PETALING JAYA, Kuala Lumpur - Devices costing as low as RM47 (S$18) can hijack your home and office WiFi and broadband connection from as far as 1km away.
Worse, they also enable hackers to steal your personal data, including passwords for online transactions.
The Star found that the "WiFi hackers", also known as "WiFi adapters", were sold openly at gadget stores, supermarkets and digital malls as well as online.
An information technology specialist, who wanted to be known only as Thomas, said that a powerful device could hack WiFi connections as far as 1km away from the source.
"When the device is installed into a personal lap top or computer, its antenna would detect WiFi signals.
"It would then tap into nearby networks by hacking their passwords," he said.
Thomas, whose personal network had been tapped, said the "man-in-the-street WiFi pirate" would normally use the tapped WiFi connection to download stuff from the Internet like videos and movies.
Din, another IT expert, said the more sinister hackers would even steal personal data.
"There is a method called man-in-the-middle attack. This allows the hacker to 'sniff' even sites secured with https such as banking portals, e-mail and social media (Facebook, Twitter).
"What this means is that the safety net of encrypted data is no longer in place," he added.
Din revealed a far worse case scenario of a WiFi connection being hacked.
"If the hacker uses the connection from your broadband or WiFi account to hack a government or any website, the trail will lead back to you.
"You may then find yourself in trouble for an act that you neither committed nor had any knowledge of," he said.
Illegal to ride on another's WiFi connection
It is illegal to hack to hitch a ride on another person's WiFi connection, said the Malaysian Communications and Multimedia Commission.
Both the person using a WiFi hacking device and the supplier of such a device are liable under Sections 236 and 239 of the Malaysian Communication and Multimedia Commission Act 1998.
Section 236 states that a person who commits "fraud and related activity in connection with access devices" can upon conviction be liable to a fine not exceeding RM500,000 or to imprisonment for a term not exceeding five years or to both.
It also states that a person who produces, assembles, uses, imports, sells, supplies or lets for hire any hardware or software used to obtain unauthorised access to any network service, applications services or content applications service is committing an offence.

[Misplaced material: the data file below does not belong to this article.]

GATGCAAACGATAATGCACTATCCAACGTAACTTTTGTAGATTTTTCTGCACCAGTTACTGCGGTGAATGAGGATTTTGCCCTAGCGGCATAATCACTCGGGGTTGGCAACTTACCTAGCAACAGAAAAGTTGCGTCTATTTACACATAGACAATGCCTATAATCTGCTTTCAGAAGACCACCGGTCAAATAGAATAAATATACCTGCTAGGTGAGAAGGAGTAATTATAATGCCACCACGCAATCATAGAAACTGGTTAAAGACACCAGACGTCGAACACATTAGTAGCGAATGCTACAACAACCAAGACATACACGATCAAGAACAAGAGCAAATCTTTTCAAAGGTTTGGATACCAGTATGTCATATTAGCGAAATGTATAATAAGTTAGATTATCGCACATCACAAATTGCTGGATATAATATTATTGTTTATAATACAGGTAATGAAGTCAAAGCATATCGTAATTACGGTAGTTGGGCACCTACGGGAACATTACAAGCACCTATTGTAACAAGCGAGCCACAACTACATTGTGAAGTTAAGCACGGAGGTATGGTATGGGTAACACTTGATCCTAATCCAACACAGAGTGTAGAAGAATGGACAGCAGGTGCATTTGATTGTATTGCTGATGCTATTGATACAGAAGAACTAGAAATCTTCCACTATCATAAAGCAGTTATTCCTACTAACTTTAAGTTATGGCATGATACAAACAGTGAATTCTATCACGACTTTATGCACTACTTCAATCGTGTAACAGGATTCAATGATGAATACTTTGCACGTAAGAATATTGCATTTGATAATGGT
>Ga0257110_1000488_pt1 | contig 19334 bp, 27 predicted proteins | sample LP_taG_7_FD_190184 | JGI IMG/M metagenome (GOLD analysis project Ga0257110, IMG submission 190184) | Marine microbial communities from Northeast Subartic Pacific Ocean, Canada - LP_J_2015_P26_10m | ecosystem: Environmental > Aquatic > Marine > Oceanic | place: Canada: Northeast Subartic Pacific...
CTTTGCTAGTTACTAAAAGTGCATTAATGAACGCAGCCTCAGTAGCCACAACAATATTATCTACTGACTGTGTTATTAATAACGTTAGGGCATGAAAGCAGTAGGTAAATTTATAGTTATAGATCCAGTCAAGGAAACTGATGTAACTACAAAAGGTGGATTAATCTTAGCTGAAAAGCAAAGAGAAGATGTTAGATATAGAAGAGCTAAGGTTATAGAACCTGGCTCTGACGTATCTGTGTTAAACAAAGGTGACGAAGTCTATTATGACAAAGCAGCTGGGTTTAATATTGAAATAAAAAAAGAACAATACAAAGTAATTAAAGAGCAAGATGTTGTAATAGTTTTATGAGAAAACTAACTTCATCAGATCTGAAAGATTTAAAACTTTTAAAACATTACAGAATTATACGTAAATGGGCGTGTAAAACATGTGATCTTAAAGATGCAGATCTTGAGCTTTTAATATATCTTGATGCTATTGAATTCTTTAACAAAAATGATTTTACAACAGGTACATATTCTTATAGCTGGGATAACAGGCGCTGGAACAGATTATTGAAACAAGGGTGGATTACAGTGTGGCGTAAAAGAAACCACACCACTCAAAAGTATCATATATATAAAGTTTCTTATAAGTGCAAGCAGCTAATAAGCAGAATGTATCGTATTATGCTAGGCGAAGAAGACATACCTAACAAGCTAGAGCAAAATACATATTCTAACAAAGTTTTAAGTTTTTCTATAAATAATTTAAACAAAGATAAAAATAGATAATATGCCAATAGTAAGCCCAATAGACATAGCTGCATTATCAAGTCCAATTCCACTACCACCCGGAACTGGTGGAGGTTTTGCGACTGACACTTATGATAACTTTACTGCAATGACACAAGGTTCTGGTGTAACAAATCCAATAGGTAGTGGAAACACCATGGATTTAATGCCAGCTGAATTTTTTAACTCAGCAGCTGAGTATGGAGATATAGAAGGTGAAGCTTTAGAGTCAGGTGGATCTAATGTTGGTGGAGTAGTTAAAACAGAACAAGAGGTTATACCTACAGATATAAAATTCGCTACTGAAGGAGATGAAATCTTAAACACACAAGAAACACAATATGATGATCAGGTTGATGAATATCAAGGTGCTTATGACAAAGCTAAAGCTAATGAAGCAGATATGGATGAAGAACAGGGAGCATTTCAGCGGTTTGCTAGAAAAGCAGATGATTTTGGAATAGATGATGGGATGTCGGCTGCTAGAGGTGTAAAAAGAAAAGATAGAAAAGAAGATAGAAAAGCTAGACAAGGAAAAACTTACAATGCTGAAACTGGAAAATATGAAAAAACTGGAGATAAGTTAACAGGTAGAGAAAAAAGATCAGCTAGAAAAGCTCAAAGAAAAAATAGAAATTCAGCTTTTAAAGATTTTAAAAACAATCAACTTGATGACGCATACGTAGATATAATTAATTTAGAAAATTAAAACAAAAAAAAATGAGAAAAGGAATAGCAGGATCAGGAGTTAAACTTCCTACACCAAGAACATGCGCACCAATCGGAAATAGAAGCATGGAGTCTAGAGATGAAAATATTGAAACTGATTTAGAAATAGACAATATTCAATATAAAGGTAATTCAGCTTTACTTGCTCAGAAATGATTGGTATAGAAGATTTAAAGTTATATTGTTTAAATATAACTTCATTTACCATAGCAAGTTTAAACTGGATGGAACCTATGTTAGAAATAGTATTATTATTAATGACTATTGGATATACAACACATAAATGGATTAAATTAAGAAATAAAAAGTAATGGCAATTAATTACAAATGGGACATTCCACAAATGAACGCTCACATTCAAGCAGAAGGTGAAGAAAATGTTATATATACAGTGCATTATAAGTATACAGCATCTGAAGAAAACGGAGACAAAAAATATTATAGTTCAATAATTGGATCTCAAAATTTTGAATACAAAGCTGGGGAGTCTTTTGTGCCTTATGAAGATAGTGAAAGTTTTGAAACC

Section 239, meanwhile, governs the "unlawful use, possession or supply of non-standard equipment or device" and those found guilty are liable to a fine not exceeding RM100,00 or to imprisonment not exceeding two years or to both.
Sheikh Raffie Abdul Rahman, the adviser for MCMC's strategic communications department said products such as these were normally not locally manufactured.
"We suspect they are smuggled in or imported through false or dishonest Customs declaration.
"So far we have prosecuted three offenders in court last year and this year. All pleaded guilty and have been compounded by the Sessions Court in Kuala Lumpur, Shah Alam and Taiping," he added.
Sheikh Raffie, however, said that unlawful access of a computer system falls within the Computer Crimes Act 1997 and is under the jurisdiction of the police.
According to Cybersecurity Malaysia, software for hacking WiFi connections is easily available online.
(Cybersecurity Malaysia is the national cybersecurity specialist agency under the Science, Techno-logy and Innovation Ministry).
"(Affected) users will experience reduced network bandwidth performance and slower download speed," said its chief executive officer Dr Amirudin Abdul Wahab.
He advised users to set strong passwords for their networks, using a combination of alphabets, numbers and characters, with between eight to 16 characters.
"Also install antivirus software in your computer and keep it always updated with the latest signature files to detect and remove malware.
"You should also enable personal firewalls in your computer to block or filter malicious traffic into your computer," he said.
Meanwhile, a Telekom Malaysia Bhd (TM) spokesman said hacking into private networks was beyond the control of a service provider.
"It is an issue of personal privacy. All sorts of devices to hack into WiFi passwords are easily available. Users must protect themselves by using strong passwords and changing their passwords regularly," she said, adding that customers were also always reminded to change their passwords upon the first registration.
"Believe it or not, some people do not even change the default passwords given to them when they first register with us," she said.
Ways to check if you are a victim of WiFi hacking
One way of finding out if your WiFi has been hacked is to check if there is any unknown Internet Protocol address logging on to your Internet access.
An IP address is a code assigned to each device (for example, a laptop or mobile phone) connected to a network.
IT specialist Thomas said that if a WiFi connection is unusually slow, you should log on to the WiFi router port and go to the set-up page and check for any foreign IP address.
"You can always contact your Internet service providers and ask them for more information on how to do this," he said.
Fellow specialist Din said that another way of checking if your WiFi connection has been hacked would be to look for Media Access Control (MAC) addresses connected to your WiFi access point or router.
"A MAC address is a unique identity number of any device that can connect to the Internet, including PC, laptop, tablet and mobile phone. It is just like your unique identity card number.
"Your service providers can explain how to check on the MAC addresses connected to your WiFi or broadband. They can even guide you on how to restrict the number of devices that are allowed to be connected to your WiFi/Broadband," he added.